• Agreed between management and team
  • Allows different ways of reaching it (leaves space to team’s creativity on how to get there)

Questions to answer:

  • How will we help the company achieve its strategic goals?
  • What will we see when our mission is accomplished?
  • What are our three main priorities?
  • What three things do we need to get right to accomplish product vision?
  • What would your best competitor see that will tell them that your company is being successful?

We have witnessed how many companies struggle in defining goals at this point because they have financial rewards linked to objectives. This is a huge problem and you should avoid this.

People will only do their best if they feel intrinsically connected with the goal and the vision it accomplishes regardless of the ambition. But, as soon as you put financial rewards linked to achieving objectives people will lower their expectations.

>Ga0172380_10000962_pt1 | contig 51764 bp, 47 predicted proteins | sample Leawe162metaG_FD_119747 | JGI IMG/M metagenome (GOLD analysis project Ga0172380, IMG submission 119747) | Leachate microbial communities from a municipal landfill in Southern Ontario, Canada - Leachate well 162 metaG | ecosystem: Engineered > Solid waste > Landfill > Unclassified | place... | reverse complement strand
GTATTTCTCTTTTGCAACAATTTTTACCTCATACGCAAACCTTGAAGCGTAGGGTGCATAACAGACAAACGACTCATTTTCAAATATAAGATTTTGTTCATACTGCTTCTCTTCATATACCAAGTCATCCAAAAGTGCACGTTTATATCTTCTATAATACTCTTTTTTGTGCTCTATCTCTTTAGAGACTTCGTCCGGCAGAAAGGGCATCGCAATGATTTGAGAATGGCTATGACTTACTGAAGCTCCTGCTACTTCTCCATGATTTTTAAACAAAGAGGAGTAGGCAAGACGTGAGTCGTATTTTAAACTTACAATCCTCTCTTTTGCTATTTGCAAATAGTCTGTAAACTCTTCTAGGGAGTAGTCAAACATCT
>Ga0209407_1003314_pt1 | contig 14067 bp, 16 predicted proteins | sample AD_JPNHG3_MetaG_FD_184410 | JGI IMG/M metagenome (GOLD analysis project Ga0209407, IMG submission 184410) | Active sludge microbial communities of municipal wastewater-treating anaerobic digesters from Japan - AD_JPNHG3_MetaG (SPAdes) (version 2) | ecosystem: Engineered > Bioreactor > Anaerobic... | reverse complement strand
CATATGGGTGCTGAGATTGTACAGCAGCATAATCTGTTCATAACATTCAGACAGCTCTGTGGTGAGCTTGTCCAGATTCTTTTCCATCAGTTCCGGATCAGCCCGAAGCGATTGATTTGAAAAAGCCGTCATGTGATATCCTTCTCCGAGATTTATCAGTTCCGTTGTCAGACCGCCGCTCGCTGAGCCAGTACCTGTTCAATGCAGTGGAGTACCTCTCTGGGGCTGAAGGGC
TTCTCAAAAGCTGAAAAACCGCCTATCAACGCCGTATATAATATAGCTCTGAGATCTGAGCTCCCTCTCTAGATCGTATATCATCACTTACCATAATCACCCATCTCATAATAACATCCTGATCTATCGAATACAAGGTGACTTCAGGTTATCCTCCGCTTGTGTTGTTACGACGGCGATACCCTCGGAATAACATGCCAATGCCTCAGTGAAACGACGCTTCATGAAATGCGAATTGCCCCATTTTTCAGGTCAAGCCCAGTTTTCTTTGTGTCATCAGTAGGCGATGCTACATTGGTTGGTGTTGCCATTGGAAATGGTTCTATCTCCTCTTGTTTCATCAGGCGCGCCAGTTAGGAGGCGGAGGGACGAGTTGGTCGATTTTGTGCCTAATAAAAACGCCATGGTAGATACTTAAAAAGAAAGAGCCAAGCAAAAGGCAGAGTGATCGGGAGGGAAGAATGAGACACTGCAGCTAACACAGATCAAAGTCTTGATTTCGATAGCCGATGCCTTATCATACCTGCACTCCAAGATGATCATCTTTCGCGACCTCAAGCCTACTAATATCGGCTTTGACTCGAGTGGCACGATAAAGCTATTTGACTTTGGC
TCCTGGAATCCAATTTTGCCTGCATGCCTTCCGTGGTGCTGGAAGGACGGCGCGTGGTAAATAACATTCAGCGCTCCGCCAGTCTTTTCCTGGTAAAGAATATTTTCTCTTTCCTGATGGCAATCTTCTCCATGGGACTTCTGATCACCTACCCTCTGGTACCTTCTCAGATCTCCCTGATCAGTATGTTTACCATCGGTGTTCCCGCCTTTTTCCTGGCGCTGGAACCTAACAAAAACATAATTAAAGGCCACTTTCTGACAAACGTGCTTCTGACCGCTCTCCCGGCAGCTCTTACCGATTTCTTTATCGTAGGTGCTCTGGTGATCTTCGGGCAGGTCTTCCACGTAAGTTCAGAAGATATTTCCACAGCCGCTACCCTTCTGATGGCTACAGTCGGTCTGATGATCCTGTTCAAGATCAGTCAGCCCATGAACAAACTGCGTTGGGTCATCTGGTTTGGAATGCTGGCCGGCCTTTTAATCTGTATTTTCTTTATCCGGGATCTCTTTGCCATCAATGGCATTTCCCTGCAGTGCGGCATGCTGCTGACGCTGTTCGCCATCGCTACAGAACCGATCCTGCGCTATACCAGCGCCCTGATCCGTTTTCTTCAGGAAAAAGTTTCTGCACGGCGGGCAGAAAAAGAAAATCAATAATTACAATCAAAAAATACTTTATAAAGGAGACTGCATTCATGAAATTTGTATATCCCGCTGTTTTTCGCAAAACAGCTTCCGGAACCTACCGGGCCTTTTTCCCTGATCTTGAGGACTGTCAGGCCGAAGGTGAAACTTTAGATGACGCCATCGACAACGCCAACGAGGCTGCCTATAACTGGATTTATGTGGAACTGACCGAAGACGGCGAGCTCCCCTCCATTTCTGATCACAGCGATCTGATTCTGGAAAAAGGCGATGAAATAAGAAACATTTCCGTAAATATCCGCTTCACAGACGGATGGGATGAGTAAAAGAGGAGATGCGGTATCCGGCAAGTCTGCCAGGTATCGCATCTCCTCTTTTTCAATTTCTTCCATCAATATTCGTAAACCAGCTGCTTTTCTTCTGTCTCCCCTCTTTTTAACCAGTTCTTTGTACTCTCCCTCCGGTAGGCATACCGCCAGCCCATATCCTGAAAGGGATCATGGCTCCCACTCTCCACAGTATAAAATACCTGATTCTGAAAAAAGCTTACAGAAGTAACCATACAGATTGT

Goals are important to set direction and create focus and alignment. Achieving the goal is not the goal.

Characteristics of good Key Results (KR)

Key Results must follow the next recommendations:

  • Results, not milestones, tasks or projects
  • Quantitative and Measurable
  • Time-framed
  • Leading metrics that can be influenced
  • Maximum 5 key results per objective
  • Ambitious and realizable
  • Describing how the objective shall be achieved

Characteristics of a Good Key Result (KR):

  • Quantifiable
  • With a target value based on the desired state
  • Stretchy, achieving 100% should be nearly impossible
  • Reviewed frequently to incorporate new learnings

Questions to Answer:

  • How can we track our progress towards an objective?
  • How will we know we have achieved our goals?
  • What things should be getting better as we approach our goal?

A typical problem when defining Key Results is that many people define tasks, activities or projects.

We hope this was useful. You can learn more about OKR framework in our series of blog posts and our public workshops.